Ten years ago, I was in the middle of of a three-day marathon of live garage rock, one that included both its twangy antecedents and punky derivatives. In an attempt to pace myself, I left for pizza. It seemed safe to skip some of the younger bands, just as long as we got back for the legendary act on the bill that night Ė biker soundtrack rockers Davie Allan and the Arrows. When we returned, Allan wasnít on stage yet; a five-piece was in full roar, organ and slide guitar tangling in a wall of sound. We stood transfixed as they built it louder and louder. I developed a pit in my stomach, the feeling that Iíd just missed all but the end of the best set of the weekend. When the noise collapsed into silence, one of my friends said he was pretty sure he recognized the guitarist, probably from when he lived in Detroit. He went up to play the name game. But the guitarist wasnít from Detroit. Buckling his case shut, he nervously and politely said, "Iíve been around for a while. I go by Kid Congo."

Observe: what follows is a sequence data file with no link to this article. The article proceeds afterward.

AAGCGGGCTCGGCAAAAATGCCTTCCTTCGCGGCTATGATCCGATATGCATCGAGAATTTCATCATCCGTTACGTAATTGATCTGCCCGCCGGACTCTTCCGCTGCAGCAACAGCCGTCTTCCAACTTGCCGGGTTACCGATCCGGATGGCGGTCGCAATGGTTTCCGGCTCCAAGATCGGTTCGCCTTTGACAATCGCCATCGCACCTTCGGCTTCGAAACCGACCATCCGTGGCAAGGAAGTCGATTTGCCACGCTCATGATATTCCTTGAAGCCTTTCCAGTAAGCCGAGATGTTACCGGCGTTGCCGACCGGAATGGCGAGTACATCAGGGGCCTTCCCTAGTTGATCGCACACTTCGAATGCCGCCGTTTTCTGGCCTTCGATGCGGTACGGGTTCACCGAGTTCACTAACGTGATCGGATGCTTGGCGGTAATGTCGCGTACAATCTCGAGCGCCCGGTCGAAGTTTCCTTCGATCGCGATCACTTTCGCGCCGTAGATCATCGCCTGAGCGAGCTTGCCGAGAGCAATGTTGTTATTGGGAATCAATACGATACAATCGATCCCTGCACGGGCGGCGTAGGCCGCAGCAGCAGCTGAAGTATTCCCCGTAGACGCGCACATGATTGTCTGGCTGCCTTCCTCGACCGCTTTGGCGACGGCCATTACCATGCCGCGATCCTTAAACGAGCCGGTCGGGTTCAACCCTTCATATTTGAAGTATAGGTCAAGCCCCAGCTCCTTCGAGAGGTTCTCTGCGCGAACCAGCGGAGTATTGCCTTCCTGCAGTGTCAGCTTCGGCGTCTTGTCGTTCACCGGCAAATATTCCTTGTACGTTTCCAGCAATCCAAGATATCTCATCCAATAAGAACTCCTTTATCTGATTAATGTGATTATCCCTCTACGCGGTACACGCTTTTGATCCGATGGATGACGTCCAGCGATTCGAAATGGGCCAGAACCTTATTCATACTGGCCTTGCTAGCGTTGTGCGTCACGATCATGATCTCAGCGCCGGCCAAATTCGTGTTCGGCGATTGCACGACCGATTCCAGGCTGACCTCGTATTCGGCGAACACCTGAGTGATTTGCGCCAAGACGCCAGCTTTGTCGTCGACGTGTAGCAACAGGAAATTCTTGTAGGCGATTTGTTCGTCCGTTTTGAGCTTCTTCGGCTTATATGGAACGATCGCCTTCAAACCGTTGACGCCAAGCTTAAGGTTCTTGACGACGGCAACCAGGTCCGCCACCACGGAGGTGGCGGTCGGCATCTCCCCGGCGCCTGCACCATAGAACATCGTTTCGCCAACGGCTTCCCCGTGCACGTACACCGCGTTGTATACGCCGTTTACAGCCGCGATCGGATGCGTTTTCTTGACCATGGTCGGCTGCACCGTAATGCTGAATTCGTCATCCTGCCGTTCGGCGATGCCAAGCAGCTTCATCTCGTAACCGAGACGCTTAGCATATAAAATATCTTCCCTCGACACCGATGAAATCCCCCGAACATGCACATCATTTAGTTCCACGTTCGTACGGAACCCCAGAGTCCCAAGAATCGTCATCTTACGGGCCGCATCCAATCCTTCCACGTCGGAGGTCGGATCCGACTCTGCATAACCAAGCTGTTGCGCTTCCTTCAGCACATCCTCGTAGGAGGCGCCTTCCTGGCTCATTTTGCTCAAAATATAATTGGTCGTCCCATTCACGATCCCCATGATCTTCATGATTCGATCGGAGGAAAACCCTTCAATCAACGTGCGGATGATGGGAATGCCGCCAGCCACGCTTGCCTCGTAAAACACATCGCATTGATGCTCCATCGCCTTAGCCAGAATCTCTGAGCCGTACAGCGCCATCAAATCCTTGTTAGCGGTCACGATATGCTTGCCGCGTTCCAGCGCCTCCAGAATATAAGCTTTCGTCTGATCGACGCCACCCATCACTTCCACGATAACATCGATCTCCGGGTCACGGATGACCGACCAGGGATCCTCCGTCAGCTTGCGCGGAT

Heís not a household name, but given the context, we sure felt dumb. As an early member of the Cramps and the Gun Club (and even an early Ramones Fan Club president), Kid Congo Powers is one of the New Wavers who brought rock back to its basics, a guitar hero whose playing got by on attitude long before heíd accumulated skill. Certainly more of a legend than Davie Allan.